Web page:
- Best of U2 1980-1990 (Limited Edition)
any band endured time, culture, and trend quite as well as
Best of U2 almost seems like a contradiction-- how can
we choose "the best of" U2? How could one song be judged as
less or better than the others? This band has produced countless
platinum albums, among them "Rattle and Hum," their famous
on the road album with the great blues man B. B. King. They
have done many collaborations with great musicians like Frank
Sinatra and even Luciano Pavoratti. In my eyes, any compilation
of the "best of" would be a matter of opinion.
though it took on the impossible job of choosing only 14 songs
to represent U2's earlier years, is an incredible compilation.
It spans the years 1980-1990, including the albums "Boy,"
"October," "War," "The Unforgettable Fire," "The Joshua Tree,"
and "Rattle and Hum." Each album is represented by a few songs,
all of which more than likely were singles and live recordings.
The songs chosen certainly do stand up to "the best" of U2,
and capture the essence of each individual album.
be said about each of the songs included? A true U2 fan will
know all of these songs by heart-- from the heart-wrenching
chorus of "Pride in the Name of Love" to the soulful "All
I Want is You." (Note: Wait for the hidden track. And you
thought they didn't include any songs from "October!") When
the album plays you will find yourself saying out loud to
the person or persons sitting around you, "Oh, I love this
song," then, when the next song plays, "Oh, this one is great,
too," then "Wait! This song is my favorite!" then, "But wait,
I like this one, too. . ." and so on and so on. This is definitely
one of those rare albums that you can just let play without
having to advance to other better tracks. Each and every song
is a classic.
As a matter
of fact, this album is perfect for every occasion-- parties,
relaxation, background music, and even for driving. (Though
when listening to this album in the car, you will find other
drivers giving you strange looks when you are wailing along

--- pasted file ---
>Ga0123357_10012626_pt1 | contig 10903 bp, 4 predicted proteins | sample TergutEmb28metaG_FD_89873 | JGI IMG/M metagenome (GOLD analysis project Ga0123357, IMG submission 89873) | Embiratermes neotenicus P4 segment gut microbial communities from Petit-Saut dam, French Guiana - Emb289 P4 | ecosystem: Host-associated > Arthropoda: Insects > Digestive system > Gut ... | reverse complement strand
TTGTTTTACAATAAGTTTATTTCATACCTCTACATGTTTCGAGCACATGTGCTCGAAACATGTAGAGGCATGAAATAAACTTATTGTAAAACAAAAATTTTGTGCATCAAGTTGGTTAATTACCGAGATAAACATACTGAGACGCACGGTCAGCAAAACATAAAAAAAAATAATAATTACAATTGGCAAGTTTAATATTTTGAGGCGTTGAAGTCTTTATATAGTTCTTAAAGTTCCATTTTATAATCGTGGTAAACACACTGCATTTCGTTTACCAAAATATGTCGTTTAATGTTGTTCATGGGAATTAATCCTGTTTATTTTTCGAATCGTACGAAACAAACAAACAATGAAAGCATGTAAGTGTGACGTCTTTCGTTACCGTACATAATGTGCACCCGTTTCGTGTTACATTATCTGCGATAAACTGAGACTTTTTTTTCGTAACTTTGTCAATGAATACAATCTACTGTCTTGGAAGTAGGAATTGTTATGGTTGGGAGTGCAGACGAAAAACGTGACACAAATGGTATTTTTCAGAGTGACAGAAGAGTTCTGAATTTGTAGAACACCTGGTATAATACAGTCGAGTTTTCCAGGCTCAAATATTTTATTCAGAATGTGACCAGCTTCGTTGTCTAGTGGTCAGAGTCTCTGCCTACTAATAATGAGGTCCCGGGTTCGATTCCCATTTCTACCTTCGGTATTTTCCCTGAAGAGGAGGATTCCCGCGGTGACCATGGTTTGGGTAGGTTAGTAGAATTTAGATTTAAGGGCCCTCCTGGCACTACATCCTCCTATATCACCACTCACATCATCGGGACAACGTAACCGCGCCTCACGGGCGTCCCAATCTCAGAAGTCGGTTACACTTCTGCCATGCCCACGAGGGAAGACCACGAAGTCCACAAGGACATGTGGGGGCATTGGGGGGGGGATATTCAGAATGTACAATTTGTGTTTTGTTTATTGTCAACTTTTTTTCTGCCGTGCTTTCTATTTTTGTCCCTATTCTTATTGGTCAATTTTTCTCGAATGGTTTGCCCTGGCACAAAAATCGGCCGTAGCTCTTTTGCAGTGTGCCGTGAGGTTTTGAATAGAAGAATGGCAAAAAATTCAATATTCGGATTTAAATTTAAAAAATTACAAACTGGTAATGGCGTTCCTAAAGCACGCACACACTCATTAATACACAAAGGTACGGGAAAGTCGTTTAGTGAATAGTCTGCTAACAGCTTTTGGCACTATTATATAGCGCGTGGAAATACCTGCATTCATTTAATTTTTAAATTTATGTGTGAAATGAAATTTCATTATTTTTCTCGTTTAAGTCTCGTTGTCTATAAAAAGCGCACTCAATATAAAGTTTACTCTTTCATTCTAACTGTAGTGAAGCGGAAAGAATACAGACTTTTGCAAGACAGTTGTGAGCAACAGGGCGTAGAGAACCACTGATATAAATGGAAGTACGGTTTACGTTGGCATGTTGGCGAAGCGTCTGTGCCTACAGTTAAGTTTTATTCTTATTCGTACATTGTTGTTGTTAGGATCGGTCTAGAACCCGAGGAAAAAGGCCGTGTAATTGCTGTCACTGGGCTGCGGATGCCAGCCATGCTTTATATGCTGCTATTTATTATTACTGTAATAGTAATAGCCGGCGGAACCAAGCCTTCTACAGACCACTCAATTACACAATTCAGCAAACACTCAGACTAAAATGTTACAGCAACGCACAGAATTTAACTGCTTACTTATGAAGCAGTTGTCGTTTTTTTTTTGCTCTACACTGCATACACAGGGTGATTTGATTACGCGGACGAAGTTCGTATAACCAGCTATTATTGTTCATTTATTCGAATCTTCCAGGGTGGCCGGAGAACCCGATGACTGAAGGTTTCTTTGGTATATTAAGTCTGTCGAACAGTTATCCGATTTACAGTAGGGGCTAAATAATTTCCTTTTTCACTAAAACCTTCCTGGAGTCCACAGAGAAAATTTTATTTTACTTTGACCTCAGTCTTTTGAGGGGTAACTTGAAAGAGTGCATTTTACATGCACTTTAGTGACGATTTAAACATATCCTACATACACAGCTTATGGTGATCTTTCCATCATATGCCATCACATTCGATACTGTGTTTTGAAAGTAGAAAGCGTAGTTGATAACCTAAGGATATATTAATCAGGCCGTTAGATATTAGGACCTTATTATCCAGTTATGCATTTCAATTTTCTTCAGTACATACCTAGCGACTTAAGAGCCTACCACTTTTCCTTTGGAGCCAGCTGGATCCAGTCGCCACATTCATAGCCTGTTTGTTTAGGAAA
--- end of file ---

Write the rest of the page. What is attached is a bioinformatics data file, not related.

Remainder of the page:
to the chorus of "With or Without You." But isn't this album
worth that embarrassment?)
be better than having a compilation of the best of U2? A B-sides
track, of course! Here we have yet another enjoyable collection
of U2 songs, many of which are alternate versions of other
well known songs with a twist only U2 can give. The best of
these remakes is their version of "Unchained Melody," a blending
of creative guitar licks by The Edge and soulful and wailing
vocals, Bono's trademark. Included is also another take of
the pop-ish, upbeat song "The Sweetest Thing," and "Trash,
Trampoline, and the Party Girl," a catchy song, but with probably
the worst U2 lyrics ever ("I know a boy named Trash / Trashcan.
. .But he won't tell me his name. . .").
these albums shows U2's progress through the years. They most
certainly have come a long way since Larry Mullen Jr. advertised
for band members on the school bulletin board, and Since Paul
Hewson decided to chance his name to Bono Vox, the name of
a hearing aid store (Latin for "good voice"). Practices were
held in the school gym until Adam Clayton was expelled from
school. What humble beginnings! Who could have possibly imagined
the fan base of millions, and the platnum albums yet to come?
hoping for 19 more years of remarkable, enduring, and unforgettable
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of U2 1980-1990 (Limted Edition)